Ken came to Avon in 1981, after meeting then-Headmaster George Trautman at an NAIS conference. He was hired as a math teacher, coach, and dorm head, with a promise of consideration for an administrative position. Over the years, he has taught regular and honor sections of mathematics; coached football, basketball, and lacrosse at various levels; was dean of students and director of college counseling; and was provost (assistant headmaster) for five years prior to being named head in 1998. He and his wife, Heidi, were married in 1990 and raised three children in a blended family: son Nicholas ’01; daughter Lexie, who graduated from the Ethel Walker School in 2001; and son Benjamin ’10. To this day, Ken’s early experiences continue to resonate in his educational approach. “I was always a scholarship student, so I take a look at those boys, and I understand them, and I relate to them, and I think I connect with them very well,” he comments. “And while some people think my expectations for them are too high, I certainly don’t, because I’ve been there. I just want to make sure they take advantage of the opportunities that we have here. And it really is fulfilling when you see them make it.”
There are a few people I respect as much as Ken, but there is no one I know personally that I respect more. He is a role model for boys, young men and society. I’ve known Ken as a parent, board member, and friend. As I was thinking about how he fills all those roles with such presence, it made me ponder how many other hats Ken wears? And how many other people he interacts with—on so many levels—who walk away in awe of how he handled the situation. Whatever hats Ken wears in the next chapter of his life—and I’m sure there will be many—I know he will don them with distinction. He’s that kind of guy. “Thank you, Ken, for all you have given to Avon Old Farms School. Your legacy is everlasting. Fortunately, you can’t retire from being my friend! I hope that friendship continues for many years to come.” Kitty Ordway P'04, Board of Directors
Ken, Heidi, and their son Ben take on the Snake River in Wyoming with Kitty Ordway and her husband, Jim Sadler.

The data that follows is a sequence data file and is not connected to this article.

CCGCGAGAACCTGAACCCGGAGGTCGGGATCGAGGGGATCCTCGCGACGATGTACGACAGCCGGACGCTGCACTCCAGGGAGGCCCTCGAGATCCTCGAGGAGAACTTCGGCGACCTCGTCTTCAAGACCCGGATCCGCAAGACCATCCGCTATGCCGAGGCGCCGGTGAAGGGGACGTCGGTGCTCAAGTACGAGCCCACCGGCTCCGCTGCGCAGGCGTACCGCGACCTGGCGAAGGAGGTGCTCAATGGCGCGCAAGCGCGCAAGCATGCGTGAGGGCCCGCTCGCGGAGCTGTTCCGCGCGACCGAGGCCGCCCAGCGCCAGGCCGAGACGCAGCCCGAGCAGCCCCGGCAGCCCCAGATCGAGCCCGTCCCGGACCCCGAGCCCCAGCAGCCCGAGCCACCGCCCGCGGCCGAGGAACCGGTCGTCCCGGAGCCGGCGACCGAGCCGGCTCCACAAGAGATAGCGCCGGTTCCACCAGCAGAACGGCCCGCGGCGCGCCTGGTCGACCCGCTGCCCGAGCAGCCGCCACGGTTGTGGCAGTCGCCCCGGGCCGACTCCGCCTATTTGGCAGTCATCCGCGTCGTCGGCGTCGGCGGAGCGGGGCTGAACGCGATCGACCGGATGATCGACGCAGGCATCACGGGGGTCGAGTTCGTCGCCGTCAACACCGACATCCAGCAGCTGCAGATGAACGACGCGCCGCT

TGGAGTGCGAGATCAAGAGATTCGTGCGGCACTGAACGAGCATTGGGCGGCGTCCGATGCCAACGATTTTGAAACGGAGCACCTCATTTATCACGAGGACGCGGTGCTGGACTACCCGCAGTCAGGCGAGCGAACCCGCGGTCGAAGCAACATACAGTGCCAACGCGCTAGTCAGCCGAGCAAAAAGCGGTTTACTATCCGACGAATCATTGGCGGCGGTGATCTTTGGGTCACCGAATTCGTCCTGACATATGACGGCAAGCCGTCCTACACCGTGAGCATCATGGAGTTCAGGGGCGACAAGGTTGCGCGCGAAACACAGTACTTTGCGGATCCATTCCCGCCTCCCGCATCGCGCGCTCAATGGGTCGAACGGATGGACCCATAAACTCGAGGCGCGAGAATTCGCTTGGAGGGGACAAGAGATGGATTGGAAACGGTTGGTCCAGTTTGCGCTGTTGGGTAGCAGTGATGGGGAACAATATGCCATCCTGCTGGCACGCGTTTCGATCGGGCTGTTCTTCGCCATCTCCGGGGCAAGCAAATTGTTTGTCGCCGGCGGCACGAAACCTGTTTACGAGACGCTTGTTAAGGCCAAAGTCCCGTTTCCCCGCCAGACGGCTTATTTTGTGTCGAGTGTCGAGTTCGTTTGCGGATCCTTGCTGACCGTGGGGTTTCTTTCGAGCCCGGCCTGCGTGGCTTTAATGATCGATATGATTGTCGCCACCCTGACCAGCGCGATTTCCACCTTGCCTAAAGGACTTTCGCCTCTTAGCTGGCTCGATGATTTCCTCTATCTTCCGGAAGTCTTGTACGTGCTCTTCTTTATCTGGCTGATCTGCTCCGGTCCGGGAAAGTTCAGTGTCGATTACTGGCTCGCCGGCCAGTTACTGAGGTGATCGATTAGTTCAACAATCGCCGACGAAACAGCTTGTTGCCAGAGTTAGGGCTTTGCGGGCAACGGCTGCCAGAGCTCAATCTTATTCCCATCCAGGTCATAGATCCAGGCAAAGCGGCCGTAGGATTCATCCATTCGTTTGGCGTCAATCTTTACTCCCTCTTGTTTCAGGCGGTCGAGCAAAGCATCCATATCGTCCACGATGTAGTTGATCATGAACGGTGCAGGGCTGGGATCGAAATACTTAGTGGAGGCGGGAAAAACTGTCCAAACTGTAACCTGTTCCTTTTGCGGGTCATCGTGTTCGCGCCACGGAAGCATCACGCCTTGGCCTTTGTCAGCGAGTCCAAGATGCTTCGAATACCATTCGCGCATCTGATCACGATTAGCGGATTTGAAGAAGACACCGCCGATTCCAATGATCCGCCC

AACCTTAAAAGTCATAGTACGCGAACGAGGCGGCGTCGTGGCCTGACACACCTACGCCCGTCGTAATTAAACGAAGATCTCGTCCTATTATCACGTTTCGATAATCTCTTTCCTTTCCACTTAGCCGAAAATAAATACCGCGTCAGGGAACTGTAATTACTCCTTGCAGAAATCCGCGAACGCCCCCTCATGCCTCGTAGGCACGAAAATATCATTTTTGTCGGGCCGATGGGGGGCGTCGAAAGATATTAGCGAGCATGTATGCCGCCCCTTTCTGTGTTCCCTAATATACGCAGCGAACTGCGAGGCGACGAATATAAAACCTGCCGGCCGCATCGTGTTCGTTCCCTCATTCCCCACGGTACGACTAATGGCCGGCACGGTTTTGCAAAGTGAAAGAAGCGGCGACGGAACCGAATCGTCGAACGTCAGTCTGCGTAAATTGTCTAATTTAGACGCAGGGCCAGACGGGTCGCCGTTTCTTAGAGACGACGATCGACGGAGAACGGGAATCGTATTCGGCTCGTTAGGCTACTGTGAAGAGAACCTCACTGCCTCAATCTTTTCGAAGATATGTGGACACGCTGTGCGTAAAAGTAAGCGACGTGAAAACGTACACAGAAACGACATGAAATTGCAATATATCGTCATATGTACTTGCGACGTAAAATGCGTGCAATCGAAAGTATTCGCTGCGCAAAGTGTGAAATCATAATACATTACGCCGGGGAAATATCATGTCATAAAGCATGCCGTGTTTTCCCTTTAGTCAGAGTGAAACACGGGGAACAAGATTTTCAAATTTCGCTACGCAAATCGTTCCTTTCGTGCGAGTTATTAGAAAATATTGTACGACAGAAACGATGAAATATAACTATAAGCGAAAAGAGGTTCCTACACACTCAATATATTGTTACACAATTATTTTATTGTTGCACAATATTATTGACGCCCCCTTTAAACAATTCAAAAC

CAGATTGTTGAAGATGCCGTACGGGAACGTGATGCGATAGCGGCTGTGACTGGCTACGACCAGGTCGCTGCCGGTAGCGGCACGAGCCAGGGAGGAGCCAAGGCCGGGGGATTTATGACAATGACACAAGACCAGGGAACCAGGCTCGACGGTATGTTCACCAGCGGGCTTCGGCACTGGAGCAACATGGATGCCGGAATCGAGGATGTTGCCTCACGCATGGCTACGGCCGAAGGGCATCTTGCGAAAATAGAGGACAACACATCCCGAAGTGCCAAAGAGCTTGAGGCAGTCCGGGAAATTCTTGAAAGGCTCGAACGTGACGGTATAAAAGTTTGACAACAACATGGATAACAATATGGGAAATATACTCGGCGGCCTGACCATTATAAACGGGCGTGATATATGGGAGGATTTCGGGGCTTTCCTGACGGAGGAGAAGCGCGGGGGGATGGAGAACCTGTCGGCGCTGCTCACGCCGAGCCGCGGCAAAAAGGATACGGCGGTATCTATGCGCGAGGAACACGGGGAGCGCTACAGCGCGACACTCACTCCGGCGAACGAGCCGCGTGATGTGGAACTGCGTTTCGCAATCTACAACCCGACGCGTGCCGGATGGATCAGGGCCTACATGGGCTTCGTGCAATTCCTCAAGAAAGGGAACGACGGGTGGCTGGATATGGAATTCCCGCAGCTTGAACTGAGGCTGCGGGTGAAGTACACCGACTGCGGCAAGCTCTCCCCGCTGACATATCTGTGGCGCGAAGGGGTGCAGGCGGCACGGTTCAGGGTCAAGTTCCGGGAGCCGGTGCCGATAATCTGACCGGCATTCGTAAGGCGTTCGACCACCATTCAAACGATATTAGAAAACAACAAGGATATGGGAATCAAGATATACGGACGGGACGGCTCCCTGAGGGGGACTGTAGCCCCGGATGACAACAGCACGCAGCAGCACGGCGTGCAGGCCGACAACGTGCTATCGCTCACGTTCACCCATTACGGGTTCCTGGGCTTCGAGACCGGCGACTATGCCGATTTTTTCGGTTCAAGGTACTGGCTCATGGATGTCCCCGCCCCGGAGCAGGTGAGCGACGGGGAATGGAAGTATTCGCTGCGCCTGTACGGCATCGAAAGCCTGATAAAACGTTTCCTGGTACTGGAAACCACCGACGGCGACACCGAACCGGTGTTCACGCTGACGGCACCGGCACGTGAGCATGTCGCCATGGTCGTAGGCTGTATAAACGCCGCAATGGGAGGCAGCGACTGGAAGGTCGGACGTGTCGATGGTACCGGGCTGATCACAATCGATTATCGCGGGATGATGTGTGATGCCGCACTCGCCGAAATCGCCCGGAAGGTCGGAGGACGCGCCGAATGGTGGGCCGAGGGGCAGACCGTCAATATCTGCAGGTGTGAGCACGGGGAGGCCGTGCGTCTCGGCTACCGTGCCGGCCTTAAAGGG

his very first Letter from the Headmaster, in the fall 1998 issue of the Avonian, Ken acknowledged the enormity of his charge with reverence, respect, and the promise of forward progress: “In the future, we certainly need to continue to integrate technology into all aspects of life here. Surely, we also need to continue to take advantage of the exciting new research being done in the field of boys’ education and male learning styles. And yes, we need to complete a strategic planning process, which will help us identify facility and program needs as we head into the 21st century. Then we need to find a way to fund our needs. “But most of all, we need to continue to be a place where our students can prepare themselves to become responsible citizens and leaders of society. We must be a place concerned with building character, helping students build an ethical framework to guide them through the moral maze life will present. If we fail to teach our students the important lessons of life, we fail them utterly. It doesn’t matter what college they go to or how much money they make. Without the proper values, they will fail as people. “At Avon, our job is to connect our students with each other, with positive adult role models, and with a community built on values and mutual respect. We need to nourish our students’ souls, and that can happen only by helping them become part of a nurturing, connected culture. … Together with the faculty and staff here, I promise to continue to care about and to cultivate the moral and ethical development of our students above all else.” In the last two decades as headmaster—and, indeed, in his close to 40 years at AOF—Ken has made good on that promise. He’s helped transform the campus with exceptional new facilities to the meet the needs of today’s students; spearheaded a $60 million capital campaign that brought in $72 million; bolstered the academic, arts, and residential life programs so that our students receive not only an academically superior experience but also a character-driven education; and worked to further the winning tradition of athletics that has long been synonymous with Avon Old Farms School. The Avonian Spring 2018